Centre condemns threat to picket CBN, defends Emefiele
The Centre for Integrity and Good Governance (CIGG) has condemned the threat by a coalition of civil society groups to embark on a rally against Central Bank of Nigeria (CBN) Governor, Mr. Godwin Emefiele.
A body called the Coalition of Civil Society Groups, CCSGs, has said it would mobilise over 10,000 civil society organisations (CSOs) to rally against the continued stay in office of Emefiele over what it alleged to be poor handling of the economy, naira swap policy, among others.
But CIGG in a press statement issued on Thursday by its Convener, Mr. Waheed Aderibigbe and Co-convener, Mr. Obinna Ukariaku, faulted the coalition of CSOs and the grounds upon which it threatened to stage the ant-Emefiele rally.
The Centre regretted that certain persons and their cohorts have been hiding under the guise of civil society advocacy to blackmail public office holders thus tarnishing the reputation of other noble CSOs. It said that the threat to occupy CBN smacks of ignorance and a lack of understanding of the dialectics of basic economics.
“Rather than blame CBN for the prevailing hardship with rising composite food index which, according to the National Bureau of Statistics, NBS, jumped to 23.22 percent in April 2023 compared to 18.88 percent recorded in the same period in 2022, Nigerians should query why crude oil, the nation’s major foreign exchange earner, is not refined locally. It is not the fault of Emefiele that an Organisation of Petroleum Exporting Countries (OPEC)-member nation would prefer to export her crude oil and import refined products at exorbitant prices,” the statement said.
The Centre attributed the fate of the naira to the low receipts from sale of crude oil and the poor export status of the Nigerian economy.
The statement said inter alia: “Any attempt to blame CBN or Emefiele for the poor state of the economy and increasing food prices shows a lack of understanding of basic economics. No nation will make significant economic progress if she imports more than she exports; if her primary sector is comatose and her citizens show a strange lifestyle of preferring imported products to those produced at home; and if the government (not the central bank) has consistently displayed a lack of vision and political will to diversify her economy rather than rely on a single product which she has no control over its price.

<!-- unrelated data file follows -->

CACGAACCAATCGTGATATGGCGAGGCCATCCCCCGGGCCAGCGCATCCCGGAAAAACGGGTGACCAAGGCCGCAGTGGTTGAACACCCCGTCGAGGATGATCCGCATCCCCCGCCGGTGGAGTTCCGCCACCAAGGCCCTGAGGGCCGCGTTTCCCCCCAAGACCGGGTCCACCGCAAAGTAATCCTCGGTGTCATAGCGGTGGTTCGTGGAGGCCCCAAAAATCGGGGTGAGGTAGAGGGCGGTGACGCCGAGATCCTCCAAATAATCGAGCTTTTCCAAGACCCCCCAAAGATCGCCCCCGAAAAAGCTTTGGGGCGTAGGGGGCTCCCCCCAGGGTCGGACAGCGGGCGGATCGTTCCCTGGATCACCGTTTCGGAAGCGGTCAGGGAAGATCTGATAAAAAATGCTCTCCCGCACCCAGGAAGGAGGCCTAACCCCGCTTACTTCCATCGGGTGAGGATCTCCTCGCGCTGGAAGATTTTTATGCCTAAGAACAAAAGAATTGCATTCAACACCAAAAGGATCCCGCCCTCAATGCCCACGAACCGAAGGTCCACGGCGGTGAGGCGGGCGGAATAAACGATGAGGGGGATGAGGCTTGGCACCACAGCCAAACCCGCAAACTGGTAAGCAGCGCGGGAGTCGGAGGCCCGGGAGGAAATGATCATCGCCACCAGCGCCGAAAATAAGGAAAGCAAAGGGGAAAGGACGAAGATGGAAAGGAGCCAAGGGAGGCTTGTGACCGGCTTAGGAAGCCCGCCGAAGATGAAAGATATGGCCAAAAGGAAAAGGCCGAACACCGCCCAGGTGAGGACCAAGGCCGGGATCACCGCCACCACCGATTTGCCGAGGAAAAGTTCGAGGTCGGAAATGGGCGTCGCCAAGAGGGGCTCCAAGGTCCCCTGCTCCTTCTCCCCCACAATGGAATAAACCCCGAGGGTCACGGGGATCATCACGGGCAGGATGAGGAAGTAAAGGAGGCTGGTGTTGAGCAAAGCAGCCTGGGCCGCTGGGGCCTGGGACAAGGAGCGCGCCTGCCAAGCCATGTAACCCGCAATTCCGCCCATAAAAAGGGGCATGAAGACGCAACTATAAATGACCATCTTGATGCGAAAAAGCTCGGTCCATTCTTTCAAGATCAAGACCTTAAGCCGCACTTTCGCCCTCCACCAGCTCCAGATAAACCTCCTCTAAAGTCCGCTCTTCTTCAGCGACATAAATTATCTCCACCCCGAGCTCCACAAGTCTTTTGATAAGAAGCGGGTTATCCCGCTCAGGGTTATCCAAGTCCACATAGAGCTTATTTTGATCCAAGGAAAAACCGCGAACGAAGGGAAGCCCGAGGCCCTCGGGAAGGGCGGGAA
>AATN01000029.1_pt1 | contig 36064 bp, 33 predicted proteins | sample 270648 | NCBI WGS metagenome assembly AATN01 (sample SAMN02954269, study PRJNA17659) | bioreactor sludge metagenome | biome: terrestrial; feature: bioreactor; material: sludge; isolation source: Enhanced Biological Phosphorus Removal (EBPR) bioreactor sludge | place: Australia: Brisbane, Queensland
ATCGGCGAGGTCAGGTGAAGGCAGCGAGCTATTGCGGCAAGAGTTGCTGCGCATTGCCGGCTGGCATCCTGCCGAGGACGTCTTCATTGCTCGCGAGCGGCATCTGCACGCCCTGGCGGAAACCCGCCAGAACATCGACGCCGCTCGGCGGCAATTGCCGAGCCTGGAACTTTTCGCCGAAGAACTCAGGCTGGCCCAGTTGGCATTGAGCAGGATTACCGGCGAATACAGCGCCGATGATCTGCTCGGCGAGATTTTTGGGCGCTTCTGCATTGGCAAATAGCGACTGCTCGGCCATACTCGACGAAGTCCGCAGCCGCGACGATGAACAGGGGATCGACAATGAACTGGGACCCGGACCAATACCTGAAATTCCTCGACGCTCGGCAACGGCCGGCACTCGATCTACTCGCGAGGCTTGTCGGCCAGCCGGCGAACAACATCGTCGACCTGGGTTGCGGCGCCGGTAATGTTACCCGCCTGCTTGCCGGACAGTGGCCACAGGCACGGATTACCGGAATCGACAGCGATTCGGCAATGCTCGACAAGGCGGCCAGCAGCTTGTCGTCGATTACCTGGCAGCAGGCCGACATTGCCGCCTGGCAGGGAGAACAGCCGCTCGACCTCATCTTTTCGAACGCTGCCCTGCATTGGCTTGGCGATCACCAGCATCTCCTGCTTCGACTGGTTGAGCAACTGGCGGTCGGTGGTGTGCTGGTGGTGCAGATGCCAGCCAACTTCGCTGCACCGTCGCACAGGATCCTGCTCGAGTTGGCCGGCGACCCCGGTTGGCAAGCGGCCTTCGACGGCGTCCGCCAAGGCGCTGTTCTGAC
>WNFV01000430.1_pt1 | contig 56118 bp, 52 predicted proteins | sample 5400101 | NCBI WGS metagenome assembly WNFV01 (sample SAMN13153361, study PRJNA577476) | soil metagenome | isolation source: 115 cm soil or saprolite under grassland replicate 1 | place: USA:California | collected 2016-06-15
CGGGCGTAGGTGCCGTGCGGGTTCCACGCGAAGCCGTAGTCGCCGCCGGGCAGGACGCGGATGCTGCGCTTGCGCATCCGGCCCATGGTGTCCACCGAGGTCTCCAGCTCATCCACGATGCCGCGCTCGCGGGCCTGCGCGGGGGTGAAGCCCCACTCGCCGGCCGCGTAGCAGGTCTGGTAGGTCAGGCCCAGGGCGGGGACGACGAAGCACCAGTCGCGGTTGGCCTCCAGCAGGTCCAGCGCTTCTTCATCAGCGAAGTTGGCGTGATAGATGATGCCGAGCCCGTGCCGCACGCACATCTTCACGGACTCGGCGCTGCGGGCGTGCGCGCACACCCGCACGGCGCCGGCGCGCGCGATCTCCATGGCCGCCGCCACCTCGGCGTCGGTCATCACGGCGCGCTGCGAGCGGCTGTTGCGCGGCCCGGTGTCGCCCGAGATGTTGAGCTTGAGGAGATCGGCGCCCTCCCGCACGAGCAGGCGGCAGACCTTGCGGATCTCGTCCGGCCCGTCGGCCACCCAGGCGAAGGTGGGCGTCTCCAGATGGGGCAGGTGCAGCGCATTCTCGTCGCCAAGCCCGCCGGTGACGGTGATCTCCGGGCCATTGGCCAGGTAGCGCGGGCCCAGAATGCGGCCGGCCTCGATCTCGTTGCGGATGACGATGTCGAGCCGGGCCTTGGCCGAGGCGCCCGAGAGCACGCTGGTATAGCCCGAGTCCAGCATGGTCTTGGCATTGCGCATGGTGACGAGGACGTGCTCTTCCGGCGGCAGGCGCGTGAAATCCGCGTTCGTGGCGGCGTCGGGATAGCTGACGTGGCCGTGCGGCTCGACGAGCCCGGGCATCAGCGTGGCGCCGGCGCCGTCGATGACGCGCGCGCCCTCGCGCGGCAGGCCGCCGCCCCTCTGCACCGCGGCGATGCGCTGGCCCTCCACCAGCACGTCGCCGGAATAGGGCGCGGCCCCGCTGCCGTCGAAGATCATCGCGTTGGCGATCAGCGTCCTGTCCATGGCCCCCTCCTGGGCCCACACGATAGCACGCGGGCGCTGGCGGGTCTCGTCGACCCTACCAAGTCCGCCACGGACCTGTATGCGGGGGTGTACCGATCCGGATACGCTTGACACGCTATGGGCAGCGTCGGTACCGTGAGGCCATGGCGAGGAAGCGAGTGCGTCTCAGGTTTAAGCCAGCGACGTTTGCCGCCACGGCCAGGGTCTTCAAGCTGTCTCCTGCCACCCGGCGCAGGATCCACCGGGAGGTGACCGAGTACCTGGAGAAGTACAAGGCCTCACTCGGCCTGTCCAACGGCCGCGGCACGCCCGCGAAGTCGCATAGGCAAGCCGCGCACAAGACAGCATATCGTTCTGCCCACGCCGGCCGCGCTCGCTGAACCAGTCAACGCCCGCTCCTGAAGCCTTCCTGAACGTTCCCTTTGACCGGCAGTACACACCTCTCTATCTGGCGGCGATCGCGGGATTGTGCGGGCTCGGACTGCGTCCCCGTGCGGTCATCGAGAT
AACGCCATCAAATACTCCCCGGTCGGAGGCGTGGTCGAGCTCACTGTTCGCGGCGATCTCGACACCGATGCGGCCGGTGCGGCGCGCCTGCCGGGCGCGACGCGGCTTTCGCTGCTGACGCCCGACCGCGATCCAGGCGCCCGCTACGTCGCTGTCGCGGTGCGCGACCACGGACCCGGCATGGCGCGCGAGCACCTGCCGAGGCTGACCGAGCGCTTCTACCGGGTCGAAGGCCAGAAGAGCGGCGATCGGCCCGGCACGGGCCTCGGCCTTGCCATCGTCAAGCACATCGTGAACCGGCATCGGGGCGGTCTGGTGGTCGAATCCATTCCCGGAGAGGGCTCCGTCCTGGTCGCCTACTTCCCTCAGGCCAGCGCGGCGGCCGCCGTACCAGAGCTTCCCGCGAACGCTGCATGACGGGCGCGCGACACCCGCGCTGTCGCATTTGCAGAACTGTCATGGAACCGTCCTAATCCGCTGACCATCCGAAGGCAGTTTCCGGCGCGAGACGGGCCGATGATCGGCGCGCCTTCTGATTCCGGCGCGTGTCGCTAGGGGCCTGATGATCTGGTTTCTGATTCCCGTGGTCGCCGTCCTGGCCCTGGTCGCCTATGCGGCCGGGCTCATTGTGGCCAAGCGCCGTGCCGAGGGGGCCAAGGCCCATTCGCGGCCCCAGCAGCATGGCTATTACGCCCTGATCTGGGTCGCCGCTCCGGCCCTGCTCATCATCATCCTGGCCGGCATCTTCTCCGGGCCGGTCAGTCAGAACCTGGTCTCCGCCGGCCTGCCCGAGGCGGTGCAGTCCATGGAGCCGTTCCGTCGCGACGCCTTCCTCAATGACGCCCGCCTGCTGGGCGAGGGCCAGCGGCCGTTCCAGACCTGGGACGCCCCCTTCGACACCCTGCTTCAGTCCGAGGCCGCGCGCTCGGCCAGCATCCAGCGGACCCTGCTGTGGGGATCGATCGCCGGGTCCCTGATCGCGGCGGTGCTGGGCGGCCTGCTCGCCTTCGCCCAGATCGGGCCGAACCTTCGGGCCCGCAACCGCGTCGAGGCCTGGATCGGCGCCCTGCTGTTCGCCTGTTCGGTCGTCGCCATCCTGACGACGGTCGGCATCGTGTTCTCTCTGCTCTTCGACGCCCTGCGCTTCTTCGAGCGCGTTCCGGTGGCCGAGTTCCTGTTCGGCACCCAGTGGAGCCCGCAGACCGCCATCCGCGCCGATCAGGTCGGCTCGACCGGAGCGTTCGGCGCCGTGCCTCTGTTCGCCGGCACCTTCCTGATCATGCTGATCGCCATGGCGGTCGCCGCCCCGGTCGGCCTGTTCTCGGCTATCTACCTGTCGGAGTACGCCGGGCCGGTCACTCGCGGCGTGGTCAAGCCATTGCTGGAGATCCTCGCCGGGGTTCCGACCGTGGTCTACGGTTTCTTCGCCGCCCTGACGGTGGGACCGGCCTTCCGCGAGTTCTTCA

“This is what has happened to Nigeria. We are paying today for the negligence of yesteryears. Past Nigerian governments failed to take advantage of huge earnings from crude oil export to diversify the economy, build new refineries or turn around existing ones to save forex used in importing refined petroleum products,” CIGG said.
The Centre cited an instance where Nigeria exported $27.73 billion worth of petroleum products in 2020 while the value of the country’s petroleum imports in the same year was $71.285bn, showing that Nigeria’s petroleum imports exceeded its exports by $43.56bn during the period. Such deficit, the Centre said, defined the nation’s oil and gas industry in the past decades “because Nigeria neglected her refineries and voted for imported refined petroleum products at high costs.”
On the issue of naira swap, the Centre said: “We are disappointed that any person or group of persons would justify a weird monetary situation whereby as of September 2022, N2. 73 trillion out of the N3. 23 trillion currency in circulation, was outside the vaults of commercial banks across the country.”
The Centre said such currency retention and circulation imbalance can only happen in Nigeria where some corporates and crooked individuals have turned their offices and homes into bank vaults to warehouse naira notes against the grain of logic and law.
“In the case of the naira swap policy, Emefiele did what a responsible Central Bank Governor should do. The scarcity experienced in the early days of the policy was as a result of sabotage from some fraudulent commercial bank staff who hoarded and diverted the new notes to politicians and others with a penchant for running alternate banks in their homes and offices. This is against the good intentions which the policy was designed to achieve. This is not the fault of Emefiele or the CBN,” the statement said.